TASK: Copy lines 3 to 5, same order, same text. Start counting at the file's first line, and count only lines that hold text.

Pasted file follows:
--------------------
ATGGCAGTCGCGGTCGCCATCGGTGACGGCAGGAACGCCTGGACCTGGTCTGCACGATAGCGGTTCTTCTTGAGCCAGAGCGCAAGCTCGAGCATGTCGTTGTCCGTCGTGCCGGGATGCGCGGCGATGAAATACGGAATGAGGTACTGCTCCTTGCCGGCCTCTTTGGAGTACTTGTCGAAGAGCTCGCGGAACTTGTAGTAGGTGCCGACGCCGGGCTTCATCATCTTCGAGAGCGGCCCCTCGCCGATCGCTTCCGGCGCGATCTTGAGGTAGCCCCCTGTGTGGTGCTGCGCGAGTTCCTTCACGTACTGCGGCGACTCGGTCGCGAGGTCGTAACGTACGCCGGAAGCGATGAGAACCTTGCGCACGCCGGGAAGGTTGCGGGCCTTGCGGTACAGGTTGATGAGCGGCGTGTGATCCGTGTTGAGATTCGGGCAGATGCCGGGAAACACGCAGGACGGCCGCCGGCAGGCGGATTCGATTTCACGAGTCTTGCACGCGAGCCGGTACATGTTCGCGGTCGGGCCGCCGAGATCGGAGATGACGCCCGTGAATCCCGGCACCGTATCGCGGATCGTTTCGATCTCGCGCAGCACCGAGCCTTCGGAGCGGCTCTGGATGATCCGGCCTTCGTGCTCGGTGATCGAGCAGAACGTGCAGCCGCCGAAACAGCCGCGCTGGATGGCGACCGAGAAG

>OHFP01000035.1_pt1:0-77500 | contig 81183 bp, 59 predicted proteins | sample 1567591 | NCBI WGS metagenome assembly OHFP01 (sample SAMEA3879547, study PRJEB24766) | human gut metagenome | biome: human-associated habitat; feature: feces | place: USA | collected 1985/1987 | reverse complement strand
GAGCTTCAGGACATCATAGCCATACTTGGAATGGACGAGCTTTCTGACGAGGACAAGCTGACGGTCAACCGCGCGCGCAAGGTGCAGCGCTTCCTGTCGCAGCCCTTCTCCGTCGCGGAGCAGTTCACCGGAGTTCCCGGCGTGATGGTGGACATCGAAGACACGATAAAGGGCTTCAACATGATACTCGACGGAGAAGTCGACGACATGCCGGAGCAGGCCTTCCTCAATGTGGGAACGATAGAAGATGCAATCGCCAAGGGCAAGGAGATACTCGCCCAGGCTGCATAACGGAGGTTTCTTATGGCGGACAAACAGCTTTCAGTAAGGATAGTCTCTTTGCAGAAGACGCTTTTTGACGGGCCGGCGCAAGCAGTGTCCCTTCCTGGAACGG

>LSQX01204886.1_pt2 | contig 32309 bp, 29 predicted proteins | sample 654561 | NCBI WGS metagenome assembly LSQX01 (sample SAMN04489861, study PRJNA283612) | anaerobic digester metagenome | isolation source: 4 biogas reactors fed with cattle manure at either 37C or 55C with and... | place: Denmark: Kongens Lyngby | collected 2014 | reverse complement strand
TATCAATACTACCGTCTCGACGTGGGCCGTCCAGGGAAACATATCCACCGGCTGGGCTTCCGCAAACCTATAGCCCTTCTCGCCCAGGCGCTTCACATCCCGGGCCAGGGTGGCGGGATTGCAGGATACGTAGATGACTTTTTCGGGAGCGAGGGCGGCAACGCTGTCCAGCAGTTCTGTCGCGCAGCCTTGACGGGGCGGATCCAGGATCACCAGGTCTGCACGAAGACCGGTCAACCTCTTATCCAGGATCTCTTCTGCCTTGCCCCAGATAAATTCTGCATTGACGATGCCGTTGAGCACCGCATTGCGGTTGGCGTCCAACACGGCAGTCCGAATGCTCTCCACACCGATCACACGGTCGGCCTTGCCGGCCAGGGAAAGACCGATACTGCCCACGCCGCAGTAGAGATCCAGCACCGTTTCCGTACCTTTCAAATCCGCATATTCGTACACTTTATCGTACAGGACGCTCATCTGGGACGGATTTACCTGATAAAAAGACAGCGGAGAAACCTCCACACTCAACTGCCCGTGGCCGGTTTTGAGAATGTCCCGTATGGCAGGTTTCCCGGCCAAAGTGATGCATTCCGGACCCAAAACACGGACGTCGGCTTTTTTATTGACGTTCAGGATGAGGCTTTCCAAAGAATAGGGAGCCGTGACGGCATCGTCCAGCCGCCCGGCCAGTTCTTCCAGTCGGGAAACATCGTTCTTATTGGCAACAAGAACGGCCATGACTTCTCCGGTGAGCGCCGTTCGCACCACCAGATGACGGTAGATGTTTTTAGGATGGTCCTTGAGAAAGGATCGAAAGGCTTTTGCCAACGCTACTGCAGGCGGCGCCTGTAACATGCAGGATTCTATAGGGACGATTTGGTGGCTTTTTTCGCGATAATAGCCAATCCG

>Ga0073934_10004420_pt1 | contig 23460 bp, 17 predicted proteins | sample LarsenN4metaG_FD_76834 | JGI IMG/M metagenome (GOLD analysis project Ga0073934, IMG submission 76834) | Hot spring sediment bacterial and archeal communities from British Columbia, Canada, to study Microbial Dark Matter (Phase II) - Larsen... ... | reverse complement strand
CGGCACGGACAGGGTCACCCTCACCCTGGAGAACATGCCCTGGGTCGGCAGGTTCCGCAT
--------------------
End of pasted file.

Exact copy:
GAGCTTCAGGACATCATAGCCATACTTGGAATGGACGAGCTTTCTGACGAGGACAAGCTGACGGTCAACCGCGCGCGCAAGGTGCAGCGCTTCCTGTCGCAGCCCTTCTCCGTCGCGGAGCAGTTCACCGGAGTTCCCGGCGTGATGGTGGACATCGAAGACACGATAAAGGGCTTCAACATGATACTCGACGGAGAAGTCGACGACATGCCGGAGCAGGCCTTCCTCAATGTGGGAACGATAGAAGATGCAATCGCCAAGGGCAAGGAGATACTCGCCCAGGCTGCATAACGGAGGTTTCTTATGGCGGACAAACAGCTTTCAGTAAGGATAGTCTCTTTGCAGAAGACGCTTTTTGACGGGCCGGCGCAAGCAGTGTCCCTTCCTGGAACGG

>LSQX01204886.1_pt2 | contig 32309 bp, 29 predicted proteins | sample 654561 | NCBI WGS metagenome assembly LSQX01 (sample SAMN04489861, study PRJNA283612) | anaerobic digester metagenome | isolation source: 4 biogas reactors fed with cattle manure at either 37C or 55C with and... | place: Denmark: Kongens Lyngby | collected 2014 | reverse complement strand
TATCAATACTACCGTCTCGACGTGGGCCGTCCAGGGAAACATATCCACCGGCTGGGCTTCCGCAAACCTATAGCCCTTCTCGCCCAGGCGCTTCACATCCCGGGCCAGGGTGGCGGGATTGCAGGATACGTAGATGACTTTTTCGGGAGCGAGGGCGGCAACGCTGTCCAGCAGTTCTGTCGCGCAGCCTTGACGGGGCGGATCCAGGATCACCAGGTCTGCACGAAGACCGGTCAACCTCTTATCCAGGATCTCTTCTGCCTTGCCCCAGATAAATTCTGCATTGACGATGCCGTTGAGCACCGCATTGCGGTTGGCGTCCAACACGGCAGTCCGAATGCTCTCCACACCGATCACACGGTCGGCCTTGCCGGCCAGGGAAAGACCGATACTGCCCACGCCGCAGTAGAGATCCAGCACCGTTTCCGTACCTTTCAAATCCGCATATTCGTACACTTTATCGTACAGGACGCTCATCTGGGACGGATTTACCTGATAAAAAGACAGCGGAGAAACCTCCACACTCAACTGCCCGTGGCCGGTTTTGAGAATGTCCCGTATGGCAGGTTTCCCGGCCAAAGTGATGCATTCCGGACCCAAAACACGGACGTCGGCTTTTTTATTGACGTTCAGGATGAGGCTTTCCAAAGAATAGGGAGCCGTGACGGCATCGTCCAGCCGCCCGGCCAGTTCTTCCAGTCGGGAAACATCGTTCTTATTGGCAACAAGAACGGCCATGACTTCTCCGGTGAGCGCCGTTCGCACCACCAGATGACGGTAGATGTTTTTAGGATGGTCCTTGAGAAAGGATCGAAAGGCTTTTGCCAACGCTACTGCAGGCGGCGCCTGTAACATGCAGGATTCTATAGGGACGATTTGGTGGCTTTTTTCGCGATAATAGCCAATCCG